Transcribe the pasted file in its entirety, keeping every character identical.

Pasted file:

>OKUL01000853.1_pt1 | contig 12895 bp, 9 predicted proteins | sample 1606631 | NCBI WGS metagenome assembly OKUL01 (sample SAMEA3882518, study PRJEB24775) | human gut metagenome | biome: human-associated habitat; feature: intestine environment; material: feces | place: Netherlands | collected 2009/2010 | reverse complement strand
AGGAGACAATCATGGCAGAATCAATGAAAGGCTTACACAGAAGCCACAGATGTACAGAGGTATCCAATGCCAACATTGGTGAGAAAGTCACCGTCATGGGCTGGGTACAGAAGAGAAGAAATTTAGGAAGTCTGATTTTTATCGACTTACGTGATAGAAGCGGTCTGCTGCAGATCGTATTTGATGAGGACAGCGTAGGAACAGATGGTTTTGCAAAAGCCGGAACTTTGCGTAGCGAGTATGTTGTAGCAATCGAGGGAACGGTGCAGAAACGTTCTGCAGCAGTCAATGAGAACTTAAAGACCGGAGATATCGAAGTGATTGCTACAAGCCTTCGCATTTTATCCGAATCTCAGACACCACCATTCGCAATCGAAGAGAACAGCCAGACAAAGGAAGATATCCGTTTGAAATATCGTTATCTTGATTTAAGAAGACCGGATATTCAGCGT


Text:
>OKUL01000853.1_pt1 | contig 12895 bp, 9 predicted proteins | sample 1606631 | NCBI WGS metagenome assembly OKUL01 (sample SAMEA3882518, study PRJEB24775) | human gut metagenome | biome: human-associated habitat; feature: intestine environment; material: feces | place: Netherlands | collected 2009/2010 | reverse complement strand
AGGAGACAATCATGGCAGAATCAATGAAAGGCTTACACAGAAGCCACAGATGTACAGAGGTATCCAATGCCAACATTGGTGAGAAAGTCACCGTCATGGGCTGGGTACAGAAGAGAAGAAATTTAGGAAGTCTGATTTTTATCGACTTACGTGATAGAAGCGGTCTGCTGCAGATCGTATTTGATGAGGACAGCGTAGGAACAGATGGTTTTGCAAAAGCCGGAACTTTGCGTAGCGAGTATGTTGTAGCAATCGAGGGAACGGTGCAGAAACGTTCTGCAGCAGTCAATGAGAACTTAAAGACCGGAGATATCGAAGTGATTGCTACAAGCCTTCGCATTTTATCCGAATCTCAGACACCACCATTCGCAATCGAAGAGAACAGCCAGACAAAGGAAGATATCCGTTTGAAATATCGTTATCTTGATTTAAGAAGACCGGATATTCAGCGT